Date Published: April 9, 2008
Publisher: Public Library of Science
Author(s): Jason B. Harris, Regina C. LaRocque, Fahima Chowdhury, Ashraful I. Khan, Tanya Logvinenko, Abu S. G. Faruque, Edward T. Ryan, Firdausi Qadri, Stephen B. Calderwood, Albert I. Ko
Abstract: BackgroundDespite recent progress in understanding the molecular basis of Vibrio cholerae pathogenesis, there is relatively little knowledge of the factors that determine the variability in human susceptibility to V. cholerae infection.Methods and FindingsWe performed an observational study of a cohort of household contacts of cholera patients in Bangladesh, and compared the baseline characteristics of household members who went on to develop culture-positive V. cholerae infection with individuals who did not develop infection. Although the vibriocidal antibody is the only previously described immunologic marker associated with protection from V. cholerae infection, we found that levels of serum IgA specific to three V. cholerae antigens—the B subunit of cholera toxin, lipopolysaccharide, and TcpA, the major component of the toxin–co-regulated pilus—also predicted protection in household contacts of patients infected with V. cholerae O1, the current predominant cause of cholera. Circulating IgA antibodies to TcpA were also associated with protection from V. cholerae O139 infection. In contrast, there was no association between serum IgG antibodies specific to these three antigens and protection from infection with either serogroup. We also found evidence that host genetic characteristics and serum retinol levels modify susceptibility to V. cholerae infection.ConclusionsOur observation that levels of serum IgA (but not serum IgG) directed at certain V. cholerae antigens are associated with protection from infection underscores the need to better understand anti–V. cholerae immunity at the mucosal surface. Furthermore, our data suggest that susceptibility to V. cholerae infection is determined by a combination of immunologic, nutritional, and genetic characteristics; additional factors that influence susceptibility to cholera remain unidentified.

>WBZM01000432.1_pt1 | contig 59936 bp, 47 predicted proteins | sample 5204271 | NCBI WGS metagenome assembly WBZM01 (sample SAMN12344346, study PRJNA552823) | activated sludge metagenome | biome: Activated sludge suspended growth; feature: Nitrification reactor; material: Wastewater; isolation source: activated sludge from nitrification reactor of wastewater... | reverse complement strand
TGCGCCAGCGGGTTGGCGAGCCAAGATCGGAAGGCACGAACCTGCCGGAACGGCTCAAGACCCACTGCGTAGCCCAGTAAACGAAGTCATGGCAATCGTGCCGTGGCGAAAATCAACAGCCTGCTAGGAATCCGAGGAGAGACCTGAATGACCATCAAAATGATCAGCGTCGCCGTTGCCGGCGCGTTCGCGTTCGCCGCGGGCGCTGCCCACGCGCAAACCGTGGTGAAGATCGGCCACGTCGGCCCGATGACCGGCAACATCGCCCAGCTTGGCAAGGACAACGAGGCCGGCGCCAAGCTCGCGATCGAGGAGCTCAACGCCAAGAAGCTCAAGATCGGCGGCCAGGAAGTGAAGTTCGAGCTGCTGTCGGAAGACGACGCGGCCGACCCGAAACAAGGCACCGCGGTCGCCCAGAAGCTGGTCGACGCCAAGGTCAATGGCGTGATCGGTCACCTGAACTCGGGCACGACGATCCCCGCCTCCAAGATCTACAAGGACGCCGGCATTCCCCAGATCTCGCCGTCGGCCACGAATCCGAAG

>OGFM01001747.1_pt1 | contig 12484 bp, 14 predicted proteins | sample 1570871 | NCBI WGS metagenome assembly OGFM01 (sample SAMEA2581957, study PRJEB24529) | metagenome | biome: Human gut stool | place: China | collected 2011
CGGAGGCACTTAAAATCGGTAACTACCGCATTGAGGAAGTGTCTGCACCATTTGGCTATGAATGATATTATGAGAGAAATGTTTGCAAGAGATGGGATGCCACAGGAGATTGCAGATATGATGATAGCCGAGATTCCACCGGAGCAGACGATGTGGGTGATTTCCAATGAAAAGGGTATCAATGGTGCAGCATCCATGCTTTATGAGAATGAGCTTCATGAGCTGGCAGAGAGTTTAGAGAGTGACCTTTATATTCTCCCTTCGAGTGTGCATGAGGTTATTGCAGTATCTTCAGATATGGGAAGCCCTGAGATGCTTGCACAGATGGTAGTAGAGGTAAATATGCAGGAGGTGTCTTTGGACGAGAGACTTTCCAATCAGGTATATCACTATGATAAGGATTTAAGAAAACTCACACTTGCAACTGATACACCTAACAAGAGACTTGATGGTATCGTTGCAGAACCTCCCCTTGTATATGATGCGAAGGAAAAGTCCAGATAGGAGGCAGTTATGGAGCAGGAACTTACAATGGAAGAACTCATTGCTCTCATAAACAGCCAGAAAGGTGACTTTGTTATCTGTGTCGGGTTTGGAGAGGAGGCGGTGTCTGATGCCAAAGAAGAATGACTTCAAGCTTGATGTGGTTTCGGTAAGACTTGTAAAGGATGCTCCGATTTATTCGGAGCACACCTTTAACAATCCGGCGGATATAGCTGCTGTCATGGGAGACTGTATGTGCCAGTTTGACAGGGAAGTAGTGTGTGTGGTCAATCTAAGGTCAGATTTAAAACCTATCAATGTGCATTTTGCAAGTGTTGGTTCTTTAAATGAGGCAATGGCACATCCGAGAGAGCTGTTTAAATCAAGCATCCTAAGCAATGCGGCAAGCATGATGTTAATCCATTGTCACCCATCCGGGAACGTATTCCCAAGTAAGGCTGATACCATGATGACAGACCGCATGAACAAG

Partial Text: Vibrio cholerae causes a spectrum of infection in humans ranging from asymptomatic colonization to severe secretory diarrhea. V. cholerae is differentiated serologically by the O antigen of its lipopolysaccharide (LPS); the vast majority of human cholera is caused by the O1 and O139 serogroups. The O1 serogroup of V. cholerae is classified into two biotypes (classical and El Tor), and two major serotypes (Inaba and Ogawa) . In the 1960s, the V. cholerae O1 El Tor biotype emerged as a major cause of cholera, ultimately replacing the classical biotype. In 1992, the V. cholerae O139 serogroup first appeared, and after briefly predominating in South Asia, now persists in this region, but at much lower levels than V. cholerae O1 El Tor.
An improved understanding of factors that influence host susceptibility to cholera may aid in the development and implementation of an effective vaccination program. In this study, we identified novel immunologic markers that predict protection from V. cholerae infection in a population in Bangladesh, as well as other host characteristics that modify susceptibility.